Beginning the Almeida’s Greek Season in just about as ambitious a way as possible, Robert Icke has created a new version, directed by himself, of Aeschylus’ trilogy from c.458BC. Many Greek tragedies are notable for their brevity and intensity. This runs for a bum-numbing 3 hours 40 minutes, but the intensity is there in spades and “new version” means much more than just a new translation – it is modern in language, characters and relevance. Time is one of the most significant themes and digital clocks can be seen on stage, in the auditorium and even the foyer; they stop to highlight the precise time during the performance when each key incident occurs and they even count down the two interval breaks to get us back to our seats promptly for the resumption. We are reminded repeatedly that the time which each of us spends in the universe over the entire course of its existence is miniscule. At the beginning and the end, the Chorus reads out a roll call of Gods of all main religions from ancient Greece to the present, as if pointing a finger of guilt at them for all the carnage brought about in the name of religion throughout the ages, up to and including the year 2015. The overriding theme is the link from the Gods to family, going through the military. Agamemnon (Angus Wright) receives a sign from the Gods to commit an act which will lead to victory in a war, but will have devastating consequences for his wife Klytemnestra (Lia Williams) and their family. The trilogy follows their son Orestes (Luke Thompson) through from a happy family childhood to the realisation of his own fate. The Almeida stage is widened to its full expanse and left bare, save for a few furnishings, and clouded screens at the back conceal a bathroom in which key events take place as if in distant nightmares. Such is the power of the raw drama in the first three hours that they feel like one, scenes gripping with the ferocity of the eagle’s talons, referred to in a repeated metaphor. Williams is magnificent, reacting like a wounded tigress to her husband’s foul deeds. Wright and Thompson are also superb, as is Jessica Brown Findlay (an impressive stage debut for the former Downton star), making a relatively brief appearance as Elektra. It is only in the final section that the production loosens its grip as it centres on an overlong trial sequence and its key themes become lost. Now the play questions how it can ever be possible to discern between truth and fantasy when the perceptions of two or more people can be so contradictory; unintentionally, the play actually demonstrates its own point by relating the same events as Sophocles’ play Elektra, but with major differences. When the question of gender inequalities is thrown in late on, the point being made is an important one, but it feels like too much of a diversion from the main track. Nonetheless, this brave production is a substantial achievement and it augurs well for what is to come in the Almeida’s Season.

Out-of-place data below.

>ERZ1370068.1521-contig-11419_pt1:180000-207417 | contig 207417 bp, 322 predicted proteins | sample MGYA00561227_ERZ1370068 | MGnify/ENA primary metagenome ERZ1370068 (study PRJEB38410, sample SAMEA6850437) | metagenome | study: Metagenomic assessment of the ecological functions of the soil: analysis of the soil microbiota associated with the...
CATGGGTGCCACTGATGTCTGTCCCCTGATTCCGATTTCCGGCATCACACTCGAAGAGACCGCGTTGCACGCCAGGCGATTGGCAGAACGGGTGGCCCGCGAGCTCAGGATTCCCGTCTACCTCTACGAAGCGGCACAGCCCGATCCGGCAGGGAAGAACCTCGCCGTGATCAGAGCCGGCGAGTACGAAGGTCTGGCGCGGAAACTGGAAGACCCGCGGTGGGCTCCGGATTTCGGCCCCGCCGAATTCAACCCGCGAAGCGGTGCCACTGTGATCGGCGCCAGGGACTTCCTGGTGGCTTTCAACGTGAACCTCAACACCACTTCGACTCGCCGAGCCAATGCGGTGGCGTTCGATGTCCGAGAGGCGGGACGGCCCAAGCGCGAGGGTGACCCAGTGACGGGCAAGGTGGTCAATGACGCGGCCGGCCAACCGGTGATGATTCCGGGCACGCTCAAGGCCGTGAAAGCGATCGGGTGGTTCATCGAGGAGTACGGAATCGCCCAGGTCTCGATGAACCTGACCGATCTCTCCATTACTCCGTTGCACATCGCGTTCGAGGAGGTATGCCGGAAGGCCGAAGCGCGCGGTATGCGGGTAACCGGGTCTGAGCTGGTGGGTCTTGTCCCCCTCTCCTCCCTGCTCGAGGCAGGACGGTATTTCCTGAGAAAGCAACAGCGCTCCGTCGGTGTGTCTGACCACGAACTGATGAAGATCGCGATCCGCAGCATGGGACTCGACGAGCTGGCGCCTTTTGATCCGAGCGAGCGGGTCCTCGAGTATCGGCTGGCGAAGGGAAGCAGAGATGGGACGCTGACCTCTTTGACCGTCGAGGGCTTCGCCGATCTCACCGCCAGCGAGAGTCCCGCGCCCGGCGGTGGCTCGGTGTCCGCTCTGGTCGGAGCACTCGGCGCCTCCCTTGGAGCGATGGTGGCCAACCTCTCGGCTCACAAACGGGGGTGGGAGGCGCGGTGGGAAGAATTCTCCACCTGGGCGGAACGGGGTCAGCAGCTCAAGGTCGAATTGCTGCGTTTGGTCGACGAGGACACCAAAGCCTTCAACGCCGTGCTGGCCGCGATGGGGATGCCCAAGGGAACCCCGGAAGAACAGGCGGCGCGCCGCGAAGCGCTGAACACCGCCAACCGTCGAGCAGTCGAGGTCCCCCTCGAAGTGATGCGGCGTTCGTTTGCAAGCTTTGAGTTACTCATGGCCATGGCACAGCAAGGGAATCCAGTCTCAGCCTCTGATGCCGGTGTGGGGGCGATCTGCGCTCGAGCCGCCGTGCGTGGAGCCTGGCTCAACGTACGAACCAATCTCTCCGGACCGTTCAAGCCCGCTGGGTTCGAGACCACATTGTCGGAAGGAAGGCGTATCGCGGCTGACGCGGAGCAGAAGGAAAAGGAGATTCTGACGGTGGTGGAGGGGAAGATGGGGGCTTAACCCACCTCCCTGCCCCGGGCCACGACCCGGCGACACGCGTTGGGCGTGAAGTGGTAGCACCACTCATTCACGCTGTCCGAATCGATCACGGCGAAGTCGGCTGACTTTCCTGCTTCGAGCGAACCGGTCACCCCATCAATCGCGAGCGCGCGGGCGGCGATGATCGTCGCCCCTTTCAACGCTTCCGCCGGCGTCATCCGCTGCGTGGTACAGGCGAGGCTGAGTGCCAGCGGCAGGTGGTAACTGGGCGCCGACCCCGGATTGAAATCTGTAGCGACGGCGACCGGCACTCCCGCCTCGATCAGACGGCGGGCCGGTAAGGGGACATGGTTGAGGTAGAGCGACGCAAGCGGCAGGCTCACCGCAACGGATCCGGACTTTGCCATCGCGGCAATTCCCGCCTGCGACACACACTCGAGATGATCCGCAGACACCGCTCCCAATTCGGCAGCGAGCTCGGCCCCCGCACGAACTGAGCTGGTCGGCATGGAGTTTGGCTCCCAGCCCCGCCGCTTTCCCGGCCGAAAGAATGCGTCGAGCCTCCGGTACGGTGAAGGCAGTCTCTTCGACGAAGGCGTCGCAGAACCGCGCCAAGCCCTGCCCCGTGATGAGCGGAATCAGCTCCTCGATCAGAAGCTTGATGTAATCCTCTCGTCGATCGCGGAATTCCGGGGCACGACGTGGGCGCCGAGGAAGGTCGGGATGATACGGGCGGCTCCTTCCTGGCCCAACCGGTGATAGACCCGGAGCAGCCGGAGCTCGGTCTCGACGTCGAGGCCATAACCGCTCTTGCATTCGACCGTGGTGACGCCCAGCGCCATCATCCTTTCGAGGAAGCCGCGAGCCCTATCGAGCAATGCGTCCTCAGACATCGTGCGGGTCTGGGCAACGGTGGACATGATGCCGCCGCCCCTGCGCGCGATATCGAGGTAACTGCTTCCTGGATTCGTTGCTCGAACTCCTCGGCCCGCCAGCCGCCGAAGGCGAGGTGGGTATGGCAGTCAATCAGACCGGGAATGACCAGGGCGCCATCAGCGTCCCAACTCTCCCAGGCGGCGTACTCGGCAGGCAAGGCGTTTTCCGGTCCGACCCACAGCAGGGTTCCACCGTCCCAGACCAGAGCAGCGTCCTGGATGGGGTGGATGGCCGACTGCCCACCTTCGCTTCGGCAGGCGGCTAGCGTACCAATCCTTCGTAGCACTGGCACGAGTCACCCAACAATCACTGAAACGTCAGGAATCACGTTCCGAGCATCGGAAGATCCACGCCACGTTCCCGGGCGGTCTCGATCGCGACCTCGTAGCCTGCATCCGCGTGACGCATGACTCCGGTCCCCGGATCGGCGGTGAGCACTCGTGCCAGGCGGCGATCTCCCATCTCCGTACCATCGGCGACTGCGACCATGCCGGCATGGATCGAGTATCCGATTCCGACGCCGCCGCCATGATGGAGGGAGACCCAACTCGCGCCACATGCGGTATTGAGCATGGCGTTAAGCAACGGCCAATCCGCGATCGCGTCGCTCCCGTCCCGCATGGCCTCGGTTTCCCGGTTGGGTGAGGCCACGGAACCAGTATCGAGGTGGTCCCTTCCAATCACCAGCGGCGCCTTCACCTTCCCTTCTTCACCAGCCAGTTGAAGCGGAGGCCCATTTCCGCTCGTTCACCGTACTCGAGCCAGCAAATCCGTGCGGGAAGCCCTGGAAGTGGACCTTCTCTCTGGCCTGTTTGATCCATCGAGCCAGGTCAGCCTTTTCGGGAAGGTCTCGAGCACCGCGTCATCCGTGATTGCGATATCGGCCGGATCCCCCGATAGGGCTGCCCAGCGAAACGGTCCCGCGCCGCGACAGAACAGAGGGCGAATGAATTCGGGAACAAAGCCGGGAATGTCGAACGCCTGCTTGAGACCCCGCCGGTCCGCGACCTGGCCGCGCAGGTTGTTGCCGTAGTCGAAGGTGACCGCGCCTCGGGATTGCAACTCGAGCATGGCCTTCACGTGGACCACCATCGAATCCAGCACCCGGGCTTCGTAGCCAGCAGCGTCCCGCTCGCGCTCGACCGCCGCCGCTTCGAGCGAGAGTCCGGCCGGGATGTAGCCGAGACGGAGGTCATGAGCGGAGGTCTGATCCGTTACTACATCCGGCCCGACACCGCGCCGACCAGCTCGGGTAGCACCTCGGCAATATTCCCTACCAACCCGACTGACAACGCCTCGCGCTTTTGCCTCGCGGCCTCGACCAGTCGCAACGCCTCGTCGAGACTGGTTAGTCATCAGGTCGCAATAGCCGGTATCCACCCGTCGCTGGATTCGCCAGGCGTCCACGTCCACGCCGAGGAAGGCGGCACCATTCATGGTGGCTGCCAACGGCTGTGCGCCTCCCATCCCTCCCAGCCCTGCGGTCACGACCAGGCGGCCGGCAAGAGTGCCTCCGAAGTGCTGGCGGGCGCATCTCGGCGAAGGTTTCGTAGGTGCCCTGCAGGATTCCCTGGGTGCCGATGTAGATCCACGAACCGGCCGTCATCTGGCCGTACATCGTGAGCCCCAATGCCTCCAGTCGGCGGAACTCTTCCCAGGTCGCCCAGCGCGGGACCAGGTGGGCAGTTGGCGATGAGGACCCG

Performance date: 4 June 2015